Your Extra-Strength Tylenol Is Ruining Your Liver

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You probably already know that your booze-soaked Saturday night wasn't good for your liver, but it turns out that the extra-strength Tylenol you popped for your hangover headache the next morning may be nearly as damaging.

The FDA reports that acetaminophen poisoning is now the leading cause of acute liver failure in the United States and the second most common cause of liver failure requiring a transplant.

Who knew it was so diabolical? That's exactly the problem, says William Katkov, M.D., a gastroenterologist at Providence Saint John's Health Center in Santa Monica, CA. Acetaminophen is found in so many products, both prescription and over-the-counter, that consumers can take too much simply by combining cold medicine with a pain pill.

The FDA specifically issued the warning for prescription drugs, like Vicodin and Percocet, that contain more than 325mg of acetaminophen, going so far as to ask manufacturers to voluntarily recall those products and to ask doctors and pharmacists to stop prescribing them. Prescription drugs have been known to have up to 700mg of acetaminophen per dose, making them a primary cause of the current epidemic of liver failure. While it was previously thought that the higher doses provided greater pain relief and enhanced the effect of opiates, the FDA says their reports show that neither of those are true.

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Over-the-counter meds containing acetaminophen like Nyquil, Benadryl, Excedrin, and Tylenol were not included in the FDA warning, but experts caution that the 325mg limit applies to any source of the drug. "The liver injury can be severe and even life-threatening so the FDA advisory to limit acetaminophen in prescription medications to 325mg can logically be extended to over-the-counter painkillers as well," explains Katkov.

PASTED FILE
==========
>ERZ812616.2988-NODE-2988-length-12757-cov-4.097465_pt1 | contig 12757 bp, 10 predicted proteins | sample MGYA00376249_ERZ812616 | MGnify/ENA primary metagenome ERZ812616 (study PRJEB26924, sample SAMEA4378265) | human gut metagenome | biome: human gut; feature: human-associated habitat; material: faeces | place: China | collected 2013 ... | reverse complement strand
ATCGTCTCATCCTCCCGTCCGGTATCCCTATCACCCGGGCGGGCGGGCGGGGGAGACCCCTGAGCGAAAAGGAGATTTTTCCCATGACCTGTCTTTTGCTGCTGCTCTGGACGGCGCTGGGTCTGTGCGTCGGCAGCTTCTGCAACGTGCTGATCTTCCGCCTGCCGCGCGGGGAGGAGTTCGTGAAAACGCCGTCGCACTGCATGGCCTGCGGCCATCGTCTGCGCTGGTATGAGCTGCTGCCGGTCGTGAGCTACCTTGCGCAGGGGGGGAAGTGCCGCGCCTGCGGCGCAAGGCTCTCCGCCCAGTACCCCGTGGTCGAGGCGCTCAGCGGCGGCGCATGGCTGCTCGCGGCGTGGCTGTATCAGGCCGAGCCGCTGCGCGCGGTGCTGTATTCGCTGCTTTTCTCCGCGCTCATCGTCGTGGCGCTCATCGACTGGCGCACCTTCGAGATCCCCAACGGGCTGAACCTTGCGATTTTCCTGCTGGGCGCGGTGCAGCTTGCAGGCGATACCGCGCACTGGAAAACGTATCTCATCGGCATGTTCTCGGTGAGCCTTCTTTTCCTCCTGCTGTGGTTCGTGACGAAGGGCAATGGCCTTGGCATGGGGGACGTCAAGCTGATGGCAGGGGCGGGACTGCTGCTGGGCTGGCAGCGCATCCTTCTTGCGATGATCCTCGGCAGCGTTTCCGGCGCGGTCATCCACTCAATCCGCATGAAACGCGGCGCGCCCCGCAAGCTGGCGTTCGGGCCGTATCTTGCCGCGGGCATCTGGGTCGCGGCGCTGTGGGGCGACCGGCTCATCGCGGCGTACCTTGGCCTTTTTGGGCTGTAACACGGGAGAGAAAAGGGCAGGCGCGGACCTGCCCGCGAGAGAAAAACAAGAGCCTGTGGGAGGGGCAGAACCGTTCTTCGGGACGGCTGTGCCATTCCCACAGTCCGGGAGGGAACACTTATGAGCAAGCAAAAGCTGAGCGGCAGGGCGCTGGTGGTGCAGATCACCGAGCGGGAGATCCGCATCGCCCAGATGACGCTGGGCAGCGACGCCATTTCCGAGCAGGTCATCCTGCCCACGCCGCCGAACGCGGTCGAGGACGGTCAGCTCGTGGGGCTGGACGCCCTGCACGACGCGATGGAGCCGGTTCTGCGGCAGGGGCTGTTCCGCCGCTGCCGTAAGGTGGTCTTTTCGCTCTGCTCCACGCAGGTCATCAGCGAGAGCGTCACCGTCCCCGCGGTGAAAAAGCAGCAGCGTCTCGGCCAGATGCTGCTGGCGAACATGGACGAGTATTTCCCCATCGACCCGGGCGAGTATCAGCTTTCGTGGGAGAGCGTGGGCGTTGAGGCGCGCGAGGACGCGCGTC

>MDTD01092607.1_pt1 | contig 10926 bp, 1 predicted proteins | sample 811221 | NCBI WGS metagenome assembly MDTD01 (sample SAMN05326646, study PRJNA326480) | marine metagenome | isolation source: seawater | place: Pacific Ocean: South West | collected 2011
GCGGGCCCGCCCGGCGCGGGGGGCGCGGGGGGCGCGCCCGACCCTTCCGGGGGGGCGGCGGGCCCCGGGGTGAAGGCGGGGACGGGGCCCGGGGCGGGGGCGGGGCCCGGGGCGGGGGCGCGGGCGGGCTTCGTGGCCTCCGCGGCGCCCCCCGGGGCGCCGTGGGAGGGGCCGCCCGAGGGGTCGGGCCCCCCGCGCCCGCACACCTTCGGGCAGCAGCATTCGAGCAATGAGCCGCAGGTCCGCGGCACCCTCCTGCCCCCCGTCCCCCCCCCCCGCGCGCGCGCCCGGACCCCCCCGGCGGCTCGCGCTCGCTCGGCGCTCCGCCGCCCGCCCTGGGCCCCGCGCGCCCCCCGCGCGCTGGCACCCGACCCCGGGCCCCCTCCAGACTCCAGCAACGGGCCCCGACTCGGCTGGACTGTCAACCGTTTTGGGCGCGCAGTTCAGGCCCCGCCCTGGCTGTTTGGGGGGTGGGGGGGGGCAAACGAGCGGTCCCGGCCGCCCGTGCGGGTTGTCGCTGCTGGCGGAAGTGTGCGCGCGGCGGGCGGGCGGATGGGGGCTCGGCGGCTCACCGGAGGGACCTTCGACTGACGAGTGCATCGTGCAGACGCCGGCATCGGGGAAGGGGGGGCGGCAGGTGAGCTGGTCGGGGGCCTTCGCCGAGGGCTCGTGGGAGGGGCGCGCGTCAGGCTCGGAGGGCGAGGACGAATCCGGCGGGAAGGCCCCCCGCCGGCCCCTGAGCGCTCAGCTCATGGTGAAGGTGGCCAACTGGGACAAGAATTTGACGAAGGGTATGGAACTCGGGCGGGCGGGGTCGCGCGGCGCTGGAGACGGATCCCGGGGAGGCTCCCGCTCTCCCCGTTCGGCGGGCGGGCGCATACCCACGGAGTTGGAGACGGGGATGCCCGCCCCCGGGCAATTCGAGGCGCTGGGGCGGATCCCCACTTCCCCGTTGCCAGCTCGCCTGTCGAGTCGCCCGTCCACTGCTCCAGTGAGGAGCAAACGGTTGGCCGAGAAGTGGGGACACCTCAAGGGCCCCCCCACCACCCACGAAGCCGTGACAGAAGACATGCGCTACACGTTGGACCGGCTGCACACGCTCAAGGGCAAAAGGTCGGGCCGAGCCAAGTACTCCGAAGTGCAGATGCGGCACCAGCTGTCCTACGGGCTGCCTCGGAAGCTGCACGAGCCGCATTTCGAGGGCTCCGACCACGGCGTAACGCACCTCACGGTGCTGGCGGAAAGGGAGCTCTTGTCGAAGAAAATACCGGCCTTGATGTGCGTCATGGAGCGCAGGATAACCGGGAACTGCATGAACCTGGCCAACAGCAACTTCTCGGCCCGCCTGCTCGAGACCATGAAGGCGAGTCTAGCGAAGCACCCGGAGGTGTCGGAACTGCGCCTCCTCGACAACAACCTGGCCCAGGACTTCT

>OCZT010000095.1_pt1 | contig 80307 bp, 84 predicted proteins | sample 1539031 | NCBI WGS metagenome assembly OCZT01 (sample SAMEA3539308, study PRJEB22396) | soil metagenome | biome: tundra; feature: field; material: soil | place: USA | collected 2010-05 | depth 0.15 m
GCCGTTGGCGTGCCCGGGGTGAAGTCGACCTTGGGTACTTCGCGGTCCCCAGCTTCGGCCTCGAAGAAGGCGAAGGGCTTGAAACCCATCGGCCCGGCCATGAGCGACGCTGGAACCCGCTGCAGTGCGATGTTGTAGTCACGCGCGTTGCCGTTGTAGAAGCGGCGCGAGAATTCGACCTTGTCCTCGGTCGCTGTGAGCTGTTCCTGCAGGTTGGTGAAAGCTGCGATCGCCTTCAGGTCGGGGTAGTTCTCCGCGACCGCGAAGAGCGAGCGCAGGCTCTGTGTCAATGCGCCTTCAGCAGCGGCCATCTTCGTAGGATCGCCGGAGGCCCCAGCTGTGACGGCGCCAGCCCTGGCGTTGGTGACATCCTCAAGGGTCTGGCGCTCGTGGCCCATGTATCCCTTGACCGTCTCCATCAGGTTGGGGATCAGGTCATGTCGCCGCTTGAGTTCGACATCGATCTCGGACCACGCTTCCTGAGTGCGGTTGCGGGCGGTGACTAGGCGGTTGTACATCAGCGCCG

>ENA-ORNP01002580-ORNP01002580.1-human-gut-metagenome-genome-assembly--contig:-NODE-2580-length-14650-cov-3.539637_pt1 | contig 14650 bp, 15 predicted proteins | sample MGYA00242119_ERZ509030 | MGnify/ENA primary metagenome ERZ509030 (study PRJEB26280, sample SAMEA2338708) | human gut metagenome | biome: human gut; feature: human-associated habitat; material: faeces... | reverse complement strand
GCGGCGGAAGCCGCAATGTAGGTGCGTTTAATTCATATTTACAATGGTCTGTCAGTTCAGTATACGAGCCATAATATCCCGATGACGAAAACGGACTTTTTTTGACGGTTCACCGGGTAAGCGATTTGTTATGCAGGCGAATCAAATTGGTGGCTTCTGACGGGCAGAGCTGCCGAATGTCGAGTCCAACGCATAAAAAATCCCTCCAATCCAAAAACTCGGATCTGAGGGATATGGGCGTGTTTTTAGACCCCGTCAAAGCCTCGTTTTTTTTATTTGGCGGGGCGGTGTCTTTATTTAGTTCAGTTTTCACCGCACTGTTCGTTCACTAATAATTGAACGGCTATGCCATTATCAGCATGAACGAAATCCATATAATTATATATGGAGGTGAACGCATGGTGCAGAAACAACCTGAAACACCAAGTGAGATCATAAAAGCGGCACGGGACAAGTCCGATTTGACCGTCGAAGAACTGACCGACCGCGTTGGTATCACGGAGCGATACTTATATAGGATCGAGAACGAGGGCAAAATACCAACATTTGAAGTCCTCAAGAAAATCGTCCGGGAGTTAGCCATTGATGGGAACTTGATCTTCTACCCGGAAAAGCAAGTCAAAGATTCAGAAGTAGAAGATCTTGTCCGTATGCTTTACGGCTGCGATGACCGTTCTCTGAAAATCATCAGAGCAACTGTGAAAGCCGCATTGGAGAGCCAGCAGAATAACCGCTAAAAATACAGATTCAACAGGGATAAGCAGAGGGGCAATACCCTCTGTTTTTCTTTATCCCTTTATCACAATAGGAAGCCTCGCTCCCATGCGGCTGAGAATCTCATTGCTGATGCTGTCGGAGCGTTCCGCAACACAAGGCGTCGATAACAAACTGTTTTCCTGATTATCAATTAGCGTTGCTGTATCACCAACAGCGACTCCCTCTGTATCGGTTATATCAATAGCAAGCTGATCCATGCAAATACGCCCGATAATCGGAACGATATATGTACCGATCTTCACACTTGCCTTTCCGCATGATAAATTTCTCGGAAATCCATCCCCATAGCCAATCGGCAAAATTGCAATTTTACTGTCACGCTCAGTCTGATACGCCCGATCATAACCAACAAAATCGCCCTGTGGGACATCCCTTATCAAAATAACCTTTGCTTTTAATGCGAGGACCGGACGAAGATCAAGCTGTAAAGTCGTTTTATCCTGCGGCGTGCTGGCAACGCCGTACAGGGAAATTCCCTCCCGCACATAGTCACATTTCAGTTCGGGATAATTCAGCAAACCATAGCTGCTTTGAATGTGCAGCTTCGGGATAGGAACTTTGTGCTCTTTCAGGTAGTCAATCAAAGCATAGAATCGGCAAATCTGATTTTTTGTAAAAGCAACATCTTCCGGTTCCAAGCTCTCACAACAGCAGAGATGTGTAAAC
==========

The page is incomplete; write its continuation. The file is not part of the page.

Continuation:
He recommends people not go over 4,000mg in one day. Yet extra-strength Tylenol alone has 500mg, and it's common for people to take it in combination with other meds, some of which may also contain acetaminophen. Additionally, regular alcohol intake can lower the threshold for liver injury due to acetaminophen so you need to be extra cautious if you're drinking. 

Bottom line? Start reading the labels on all your meds—even if you think you know what's in them.

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